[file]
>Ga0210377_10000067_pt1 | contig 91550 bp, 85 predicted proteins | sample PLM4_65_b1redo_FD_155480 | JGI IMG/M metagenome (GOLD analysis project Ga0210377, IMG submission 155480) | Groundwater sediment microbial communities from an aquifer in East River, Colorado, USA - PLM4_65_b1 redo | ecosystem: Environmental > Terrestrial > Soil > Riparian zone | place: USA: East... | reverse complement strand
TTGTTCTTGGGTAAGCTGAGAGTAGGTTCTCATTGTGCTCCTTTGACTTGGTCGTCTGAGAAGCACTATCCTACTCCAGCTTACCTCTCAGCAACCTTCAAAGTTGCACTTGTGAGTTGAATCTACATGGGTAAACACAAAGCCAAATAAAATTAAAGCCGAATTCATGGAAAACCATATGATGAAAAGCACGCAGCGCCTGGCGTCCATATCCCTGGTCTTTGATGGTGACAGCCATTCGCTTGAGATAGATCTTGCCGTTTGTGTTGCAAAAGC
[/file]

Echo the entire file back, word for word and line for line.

>Ga0210377_10000067_pt1 | contig 91550 bp, 85 predicted proteins | sample PLM4_65_b1redo_FD_155480 | JGI IMG/M metagenome (GOLD analysis project Ga0210377, IMG submission 155480) | Groundwater sediment microbial communities from an aquifer in East River, Colorado, USA - PLM4_65_b1 redo | ecosystem: Environmental > Terrestrial > Soil > Riparian zone | place: USA: East... | reverse complement strand
TTGTTCTTGGGTAAGCTGAGAGTAGGTTCTCATTGTGCTCCTTTGACTTGGTCGTCTGAGAAGCACTATCCTACTCCAGCTTACCTCTCAGCAACCTTCAAAGTTGCACTTGTGAGTTGAATCTACATGGGTAAACACAAAGCCAAATAAAATTAAAGCCGAATTCATGGAAAACCATATGATGAAAAGCACGCAGCGCCTGGCGTCCATATCCCTGGTCTTTGATGGTGACAGCCATTCGCTTGAGATAGATCTTGCCGTTTGTGTTGCAAAAGC